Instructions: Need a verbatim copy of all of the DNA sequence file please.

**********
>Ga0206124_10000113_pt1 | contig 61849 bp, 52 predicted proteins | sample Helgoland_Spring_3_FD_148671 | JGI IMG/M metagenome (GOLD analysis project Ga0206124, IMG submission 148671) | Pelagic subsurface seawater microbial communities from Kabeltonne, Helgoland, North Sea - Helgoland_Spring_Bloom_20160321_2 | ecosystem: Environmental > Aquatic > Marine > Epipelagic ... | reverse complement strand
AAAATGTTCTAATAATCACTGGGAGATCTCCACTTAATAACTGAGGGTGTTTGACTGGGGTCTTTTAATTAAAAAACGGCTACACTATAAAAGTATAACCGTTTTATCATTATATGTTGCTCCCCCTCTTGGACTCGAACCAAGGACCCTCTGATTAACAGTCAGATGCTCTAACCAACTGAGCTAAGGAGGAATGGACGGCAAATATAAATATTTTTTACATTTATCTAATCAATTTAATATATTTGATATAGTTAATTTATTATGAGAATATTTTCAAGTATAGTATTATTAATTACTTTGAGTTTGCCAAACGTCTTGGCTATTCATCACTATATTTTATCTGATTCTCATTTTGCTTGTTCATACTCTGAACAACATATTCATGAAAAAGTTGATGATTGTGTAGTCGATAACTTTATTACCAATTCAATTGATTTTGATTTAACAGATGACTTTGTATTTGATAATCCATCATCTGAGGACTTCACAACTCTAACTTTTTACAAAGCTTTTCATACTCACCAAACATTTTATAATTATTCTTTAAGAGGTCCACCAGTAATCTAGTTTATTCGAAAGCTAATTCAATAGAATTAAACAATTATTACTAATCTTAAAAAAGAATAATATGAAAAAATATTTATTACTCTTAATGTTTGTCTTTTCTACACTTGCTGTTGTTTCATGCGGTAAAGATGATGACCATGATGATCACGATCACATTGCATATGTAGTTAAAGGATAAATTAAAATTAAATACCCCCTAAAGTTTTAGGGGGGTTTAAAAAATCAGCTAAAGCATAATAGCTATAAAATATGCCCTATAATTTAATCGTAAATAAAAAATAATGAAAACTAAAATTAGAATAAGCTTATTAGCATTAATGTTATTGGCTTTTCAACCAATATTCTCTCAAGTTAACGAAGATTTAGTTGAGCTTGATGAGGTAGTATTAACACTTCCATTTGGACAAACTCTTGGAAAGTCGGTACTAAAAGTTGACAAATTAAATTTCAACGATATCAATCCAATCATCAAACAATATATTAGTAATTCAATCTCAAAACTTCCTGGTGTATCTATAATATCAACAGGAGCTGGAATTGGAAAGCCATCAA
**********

>Ga0206124_10000113_pt1 | contig 61849 bp, 52 predicted proteins | sample Helgoland_Spring_3_FD_148671 | JGI IMG/M metagenome (GOLD analysis project Ga0206124, IMG submission 148671) | Pelagic subsurface seawater microbial communities from Kabeltonne, Helgoland, North Sea - Helgoland_Spring_Bloom_20160321_2 | ecosystem: Environmental > Aquatic > Marine > Epipelagic ... | reverse complement strand
AAAATGTTCTAATAATCACTGGGAGATCTCCACTTAATAACTGAGGGTGTTTGACTGGGGTCTTTTAATTAAAAAACGGCTACACTATAAAAGTATAACCGTTTTATCATTATATGTTGCTCCCCCTCTTGGACTCGAACCAAGGACCCTCTGATTAACAGTCAGATGCTCTAACCAACTGAGCTAAGGAGGAATGGACGGCAAATATAAATATTTTTTACATTTATCTAATCAATTTAATATATTTGATATAGTTAATTTATTATGAGAATATTTTCAAGTATAGTATTATTAATTACTTTGAGTTTGCCAAACGTCTTGGCTATTCATCACTATATTTTATCTGATTCTCATTTTGCTTGTTCATACTCTGAACAACATATTCATGAAAAAGTTGATGATTGTGTAGTCGATAACTTTATTACCAATTCAATTGATTTTGATTTAACAGATGACTTTGTATTTGATAATCCATCATCTGAGGACTTCACAACTCTAACTTTTTACAAAGCTTTTCATACTCACCAAACATTTTATAATTATTCTTTAAGAGGTCCACCAGTAATCTAGTTTATTCGAAAGCTAATTCAATAGAATTAAACAATTATTACTAATCTTAAAAAAGAATAATATGAAAAAATATTTATTACTCTTAATGTTTGTCTTTTCTACACTTGCTGTTGTTTCATGCGGTAAAGATGATGACCATGATGATCACGATCACATTGCATATGTAGTTAAAGGATAAATTAAAATTAAATACCCCCTAAAGTTTTAGGGGGGTTTAAAAAATCAGCTAAAGCATAATAGCTATAAAATATGCCCTATAATTTAATCGTAAATAAAAAATAATGAAAACTAAAATTAGAATAAGCTTATTAGCATTAATGTTATTGGCTTTTCAACCAATATTCTCTCAAGTTAACGAAGATTTAGTTGAGCTTGATGAGGTAGTATTAACACTTCCATTTGGACAAACTCTTGGAAAGTCGGTACTAAAAGTTGACAAATTAAATTTCAACGATATCAATCCAATCATCAAACAATATATTAGTAATTCAATCTCAAAACTTCCTGGTGTATCTATAATATCAACAGGAGCTGGAATTGGAAAGCCATCAA